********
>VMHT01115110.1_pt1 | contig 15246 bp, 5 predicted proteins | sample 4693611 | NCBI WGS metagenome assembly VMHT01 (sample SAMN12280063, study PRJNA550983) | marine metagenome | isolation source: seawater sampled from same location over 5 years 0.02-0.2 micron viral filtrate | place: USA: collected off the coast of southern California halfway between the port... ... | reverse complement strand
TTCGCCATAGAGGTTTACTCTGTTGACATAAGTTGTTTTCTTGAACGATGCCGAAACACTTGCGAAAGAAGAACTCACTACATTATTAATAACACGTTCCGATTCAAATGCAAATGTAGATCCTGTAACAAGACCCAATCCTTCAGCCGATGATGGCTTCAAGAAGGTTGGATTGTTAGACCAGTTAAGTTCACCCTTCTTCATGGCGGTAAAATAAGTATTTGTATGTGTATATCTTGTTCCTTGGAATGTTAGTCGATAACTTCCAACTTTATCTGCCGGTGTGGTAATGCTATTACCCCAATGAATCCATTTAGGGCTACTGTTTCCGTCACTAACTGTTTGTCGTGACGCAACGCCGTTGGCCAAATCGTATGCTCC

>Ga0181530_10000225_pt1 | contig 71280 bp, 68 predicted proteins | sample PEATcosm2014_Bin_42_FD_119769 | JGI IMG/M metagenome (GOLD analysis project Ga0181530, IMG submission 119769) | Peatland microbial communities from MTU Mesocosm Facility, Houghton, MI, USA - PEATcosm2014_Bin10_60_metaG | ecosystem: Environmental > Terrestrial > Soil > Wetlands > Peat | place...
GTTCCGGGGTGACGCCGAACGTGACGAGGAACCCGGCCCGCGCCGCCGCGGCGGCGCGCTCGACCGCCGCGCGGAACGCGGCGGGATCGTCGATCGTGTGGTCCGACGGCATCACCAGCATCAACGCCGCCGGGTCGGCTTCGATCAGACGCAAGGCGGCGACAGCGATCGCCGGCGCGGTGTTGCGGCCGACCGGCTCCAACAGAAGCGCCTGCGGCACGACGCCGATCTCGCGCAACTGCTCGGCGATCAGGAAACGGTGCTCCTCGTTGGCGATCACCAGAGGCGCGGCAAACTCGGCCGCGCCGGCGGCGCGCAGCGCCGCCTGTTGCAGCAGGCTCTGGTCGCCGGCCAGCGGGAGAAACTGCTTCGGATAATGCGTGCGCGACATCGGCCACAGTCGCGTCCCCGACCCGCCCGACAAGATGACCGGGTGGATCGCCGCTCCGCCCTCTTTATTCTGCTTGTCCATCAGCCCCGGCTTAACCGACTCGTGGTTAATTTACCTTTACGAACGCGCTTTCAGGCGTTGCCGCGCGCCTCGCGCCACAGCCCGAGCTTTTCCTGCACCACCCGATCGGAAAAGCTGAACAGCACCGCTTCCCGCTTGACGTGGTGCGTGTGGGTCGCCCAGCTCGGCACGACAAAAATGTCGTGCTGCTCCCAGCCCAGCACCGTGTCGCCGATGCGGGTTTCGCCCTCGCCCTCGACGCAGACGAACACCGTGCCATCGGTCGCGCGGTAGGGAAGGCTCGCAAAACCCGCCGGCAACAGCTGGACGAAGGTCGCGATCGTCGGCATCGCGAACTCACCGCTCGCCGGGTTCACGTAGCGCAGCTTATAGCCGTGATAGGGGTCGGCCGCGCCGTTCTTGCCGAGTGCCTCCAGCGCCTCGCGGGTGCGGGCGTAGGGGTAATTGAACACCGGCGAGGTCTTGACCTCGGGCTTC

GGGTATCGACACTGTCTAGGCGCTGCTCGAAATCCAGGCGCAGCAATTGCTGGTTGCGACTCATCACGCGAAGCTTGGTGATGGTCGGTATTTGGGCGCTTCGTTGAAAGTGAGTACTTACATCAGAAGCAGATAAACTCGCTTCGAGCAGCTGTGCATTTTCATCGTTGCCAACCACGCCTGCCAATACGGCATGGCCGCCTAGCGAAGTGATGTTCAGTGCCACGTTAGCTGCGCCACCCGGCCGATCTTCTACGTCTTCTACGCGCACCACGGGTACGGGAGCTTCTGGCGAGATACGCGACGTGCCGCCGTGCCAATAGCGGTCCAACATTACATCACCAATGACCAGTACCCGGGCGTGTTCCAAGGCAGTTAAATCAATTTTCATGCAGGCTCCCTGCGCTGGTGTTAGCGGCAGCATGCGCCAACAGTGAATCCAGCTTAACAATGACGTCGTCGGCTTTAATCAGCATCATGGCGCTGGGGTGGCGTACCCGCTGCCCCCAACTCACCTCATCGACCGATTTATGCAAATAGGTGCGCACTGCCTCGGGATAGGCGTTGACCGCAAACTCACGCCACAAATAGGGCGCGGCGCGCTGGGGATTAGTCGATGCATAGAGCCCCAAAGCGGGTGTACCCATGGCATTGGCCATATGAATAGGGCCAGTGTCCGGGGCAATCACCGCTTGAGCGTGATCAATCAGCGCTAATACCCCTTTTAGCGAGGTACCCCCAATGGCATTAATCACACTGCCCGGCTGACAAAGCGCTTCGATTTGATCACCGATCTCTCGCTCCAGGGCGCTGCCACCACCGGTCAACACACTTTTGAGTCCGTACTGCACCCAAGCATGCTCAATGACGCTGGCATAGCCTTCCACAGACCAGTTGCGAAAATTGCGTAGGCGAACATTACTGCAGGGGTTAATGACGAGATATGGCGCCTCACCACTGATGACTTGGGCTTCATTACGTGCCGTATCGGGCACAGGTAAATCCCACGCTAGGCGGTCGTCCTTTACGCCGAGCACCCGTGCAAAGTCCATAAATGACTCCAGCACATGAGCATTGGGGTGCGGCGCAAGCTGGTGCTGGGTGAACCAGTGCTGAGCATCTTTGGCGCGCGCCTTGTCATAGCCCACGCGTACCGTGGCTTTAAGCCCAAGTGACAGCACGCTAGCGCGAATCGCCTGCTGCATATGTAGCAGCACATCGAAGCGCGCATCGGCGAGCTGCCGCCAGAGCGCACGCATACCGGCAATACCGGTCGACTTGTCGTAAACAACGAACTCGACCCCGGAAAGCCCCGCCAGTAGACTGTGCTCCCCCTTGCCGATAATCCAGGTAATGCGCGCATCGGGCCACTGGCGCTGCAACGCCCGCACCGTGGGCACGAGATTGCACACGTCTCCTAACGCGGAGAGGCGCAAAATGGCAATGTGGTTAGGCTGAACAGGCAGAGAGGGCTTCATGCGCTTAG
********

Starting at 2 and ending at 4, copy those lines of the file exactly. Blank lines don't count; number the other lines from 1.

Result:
TTCGCCATAGAGGTTTACTCTGTTGACATAAGTTGTTTTCTTGAACGATGCCGAAACACTTGCGAAAGAAGAACTCACTACATTATTAATAACACGTTCCGATTCAAATGCAAATGTAGATCCTGTAACAAGACCCAATCCTTCAGCCGATGATGGCTTCAAGAAGGTTGGATTGTTAGACCAGTTAAGTTCACCCTTCTTCATGGCGGTAAAATAAGTATTTGTATGTGTATATCTTGTTCCTTGGAATGTTAGTCGATAACTTCCAACTTTATCTGCCGGTGTGGTAATGCTATTACCCCAATGAATCCATTTAGGGCTACTGTTTCCGTCACTAACTGTTTGTCGTGACGCAACGCCGTTGGCCAAATCGTATGCTCC

>Ga0181530_10000225_pt1 | contig 71280 bp, 68 predicted proteins | sample PEATcosm2014_Bin_42_FD_119769 | JGI IMG/M metagenome (GOLD analysis project Ga0181530, IMG submission 119769) | Peatland microbial communities from MTU Mesocosm Facility, Houghton, MI, USA - PEATcosm2014_Bin10_60_metaG | ecosystem: Environmental > Terrestrial > Soil > Wetlands > Peat | place...
GTTCCGGGGTGACGCCGAACGTGACGAGGAACCCGGCCCGCGCCGCCGCGGCGGCGCGCTCGACCGCCGCGCGGAACGCGGCGGGATCGTCGATCGTGTGGTCCGACGGCATCACCAGCATCAACGCCGCCGGGTCGGCTTCGATCAGACGCAAGGCGGCGACAGCGATCGCCGGCGCGGTGTTGCGGCCGACCGGCTCCAACAGAAGCGCCTGCGGCACGACGCCGATCTCGCGCAACTGCTCGGCGATCAGGAAACGGTGCTCCTCGTTGGCGATCACCAGAGGCGCGGCAAACTCGGCCGCGCCGGCGGCGCGCAGCGCCGCCTGTTGCAGCAGGCTCTGGTCGCCGGCCAGCGGGAGAAACTGCTTCGGATAATGCGTGCGCGACATCGGCCACAGTCGCGTCCCCGACCCGCCCGACAAGATGACCGGGTGGATCGCCGCTCCGCCCTCTTTATTCTGCTTGTCCATCAGCCCCGGCTTAACCGACTCGTGGTTAATTTACCTTTACGAACGCGCTTTCAGGCGTTGCCGCGCGCCTCGCGCCACAGCCCGAGCTTTTCCTGCACCACCCGATCGGAAAAGCTGAACAGCACCGCTTCCCGCTTGACGTGGTGCGTGTGGGTCGCCCAGCTCGGCACGACAAAAATGTCGTGCTGCTCCCAGCCCAGCACCGTGTCGCCGATGCGGGTTTCGCCCTCGCCCTCGACGCAGACGAACACCGTGCCATCGGTCGCGCGGTAGGGAAGGCTCGCAAAACCCGCCGGCAACAGCTGGACGAAGGTCGCGATCGTCGGCATCGCGAACTCACCGCTCGCCGGGTTCACGTAGCGCAGCTTATAGCCGTGATAGGGGTCGGCCGCGCCGTTCTTGCCGAGTGCCTCCAGCGCCTCGCGGGTGCGGGCGTAGGGGTAATTGAACACCGGCGAGGTCTTGACCTCGGGCTTC